How are you at building furniture?
Sometimes it pays to go through museums and see what other people have done to secure valuables.
One I recall looked like a simple 4-drawer "dresser" but had some interesting features. First was that the top drawer was set about 3" down from the overhanging top. This was because a concealed release allowed you to open the top (hinged at rear via a piano hinge) and access a large 3.5" tall compartment.
Another feature was that the drawers were slightly shallow for the depth of the dresser. This was because there was a 2" deep compartment behind the top 2 drawers. If you removed the bottom drawer, you did not see the floor. This was because the entire front "trim" panel concealed a drawer with a hidden release.
I've seen a grandfather clock with a concealed side panel that would hold a 22" barreled shotgun. Great for unexpected latenight guests!
In an antique store, the woman owner had a beautiful art-deco style desk. The top right drawer looked to be a locking drawer and when unlocked and pulled, revealed a drawer... but when a small button was pushed, it locked the drawer and the front "tipped out" revealing a custom made pistol compartment. She didn't understand why there was a divider with two slots in it, until I explained they would hold a pair of pistols nicely (1911's from the look). She was "shocked".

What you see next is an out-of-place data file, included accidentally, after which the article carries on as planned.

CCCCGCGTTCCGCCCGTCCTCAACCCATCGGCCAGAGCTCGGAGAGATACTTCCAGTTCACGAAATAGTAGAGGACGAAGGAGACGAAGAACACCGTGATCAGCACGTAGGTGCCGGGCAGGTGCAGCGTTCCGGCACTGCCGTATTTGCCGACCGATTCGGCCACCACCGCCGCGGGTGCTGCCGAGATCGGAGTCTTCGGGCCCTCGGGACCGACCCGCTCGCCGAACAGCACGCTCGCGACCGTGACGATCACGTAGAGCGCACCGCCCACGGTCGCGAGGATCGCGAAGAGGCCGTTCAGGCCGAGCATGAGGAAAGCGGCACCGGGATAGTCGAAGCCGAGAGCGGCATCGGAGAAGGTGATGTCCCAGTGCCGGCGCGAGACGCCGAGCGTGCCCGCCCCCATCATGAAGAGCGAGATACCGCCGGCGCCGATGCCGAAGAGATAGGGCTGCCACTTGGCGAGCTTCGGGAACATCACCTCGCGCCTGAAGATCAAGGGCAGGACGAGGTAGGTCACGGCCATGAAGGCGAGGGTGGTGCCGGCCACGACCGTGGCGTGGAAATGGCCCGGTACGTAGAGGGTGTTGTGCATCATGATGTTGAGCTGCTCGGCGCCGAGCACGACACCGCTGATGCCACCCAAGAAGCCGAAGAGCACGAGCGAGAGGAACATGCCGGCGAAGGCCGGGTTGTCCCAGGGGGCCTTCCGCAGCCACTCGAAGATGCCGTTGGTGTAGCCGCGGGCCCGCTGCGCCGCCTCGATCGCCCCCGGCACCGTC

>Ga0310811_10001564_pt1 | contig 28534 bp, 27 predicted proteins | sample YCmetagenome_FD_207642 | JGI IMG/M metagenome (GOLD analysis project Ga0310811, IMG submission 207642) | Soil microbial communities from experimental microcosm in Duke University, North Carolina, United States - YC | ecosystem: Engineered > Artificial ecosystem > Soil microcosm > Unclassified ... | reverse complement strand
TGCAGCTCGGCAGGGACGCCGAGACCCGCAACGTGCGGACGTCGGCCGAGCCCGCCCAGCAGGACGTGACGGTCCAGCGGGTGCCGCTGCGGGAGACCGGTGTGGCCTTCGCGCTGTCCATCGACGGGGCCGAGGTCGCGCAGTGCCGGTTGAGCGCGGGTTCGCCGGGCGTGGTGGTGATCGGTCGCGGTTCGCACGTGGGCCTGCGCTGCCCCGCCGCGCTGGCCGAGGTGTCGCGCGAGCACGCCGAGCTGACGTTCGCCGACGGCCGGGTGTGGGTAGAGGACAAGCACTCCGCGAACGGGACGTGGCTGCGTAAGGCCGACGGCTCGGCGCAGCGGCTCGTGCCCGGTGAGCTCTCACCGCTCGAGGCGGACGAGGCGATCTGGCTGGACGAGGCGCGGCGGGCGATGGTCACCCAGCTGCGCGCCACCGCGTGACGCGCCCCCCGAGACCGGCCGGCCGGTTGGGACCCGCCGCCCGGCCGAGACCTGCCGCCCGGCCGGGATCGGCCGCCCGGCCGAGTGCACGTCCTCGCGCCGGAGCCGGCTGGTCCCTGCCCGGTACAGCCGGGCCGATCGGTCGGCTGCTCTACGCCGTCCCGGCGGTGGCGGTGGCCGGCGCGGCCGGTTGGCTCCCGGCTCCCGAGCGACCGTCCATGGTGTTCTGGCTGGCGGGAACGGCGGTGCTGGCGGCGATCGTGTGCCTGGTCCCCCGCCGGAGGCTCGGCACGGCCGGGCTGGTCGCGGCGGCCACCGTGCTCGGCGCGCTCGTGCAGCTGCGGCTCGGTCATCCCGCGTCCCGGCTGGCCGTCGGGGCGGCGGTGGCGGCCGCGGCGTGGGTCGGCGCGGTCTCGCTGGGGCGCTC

I've seen a round-topped cedar chest that was about 3ft wide and beautifuly made, with a false bottom. Looking at it, it has short "feet" and a hollow space underneath the chest. Tap on the bottom of the chest and it sounds firm, not hollow. Empty the chest and you can see the cedar bottom is held down by the 4 sides of the chest, no way to lift the bottom out of it. But grab the lifting handle on one side and pull down
and it releases a drawer just thin enough to accomodate his wife's 20-gauge Ithaca shotgun with an 18" barrel.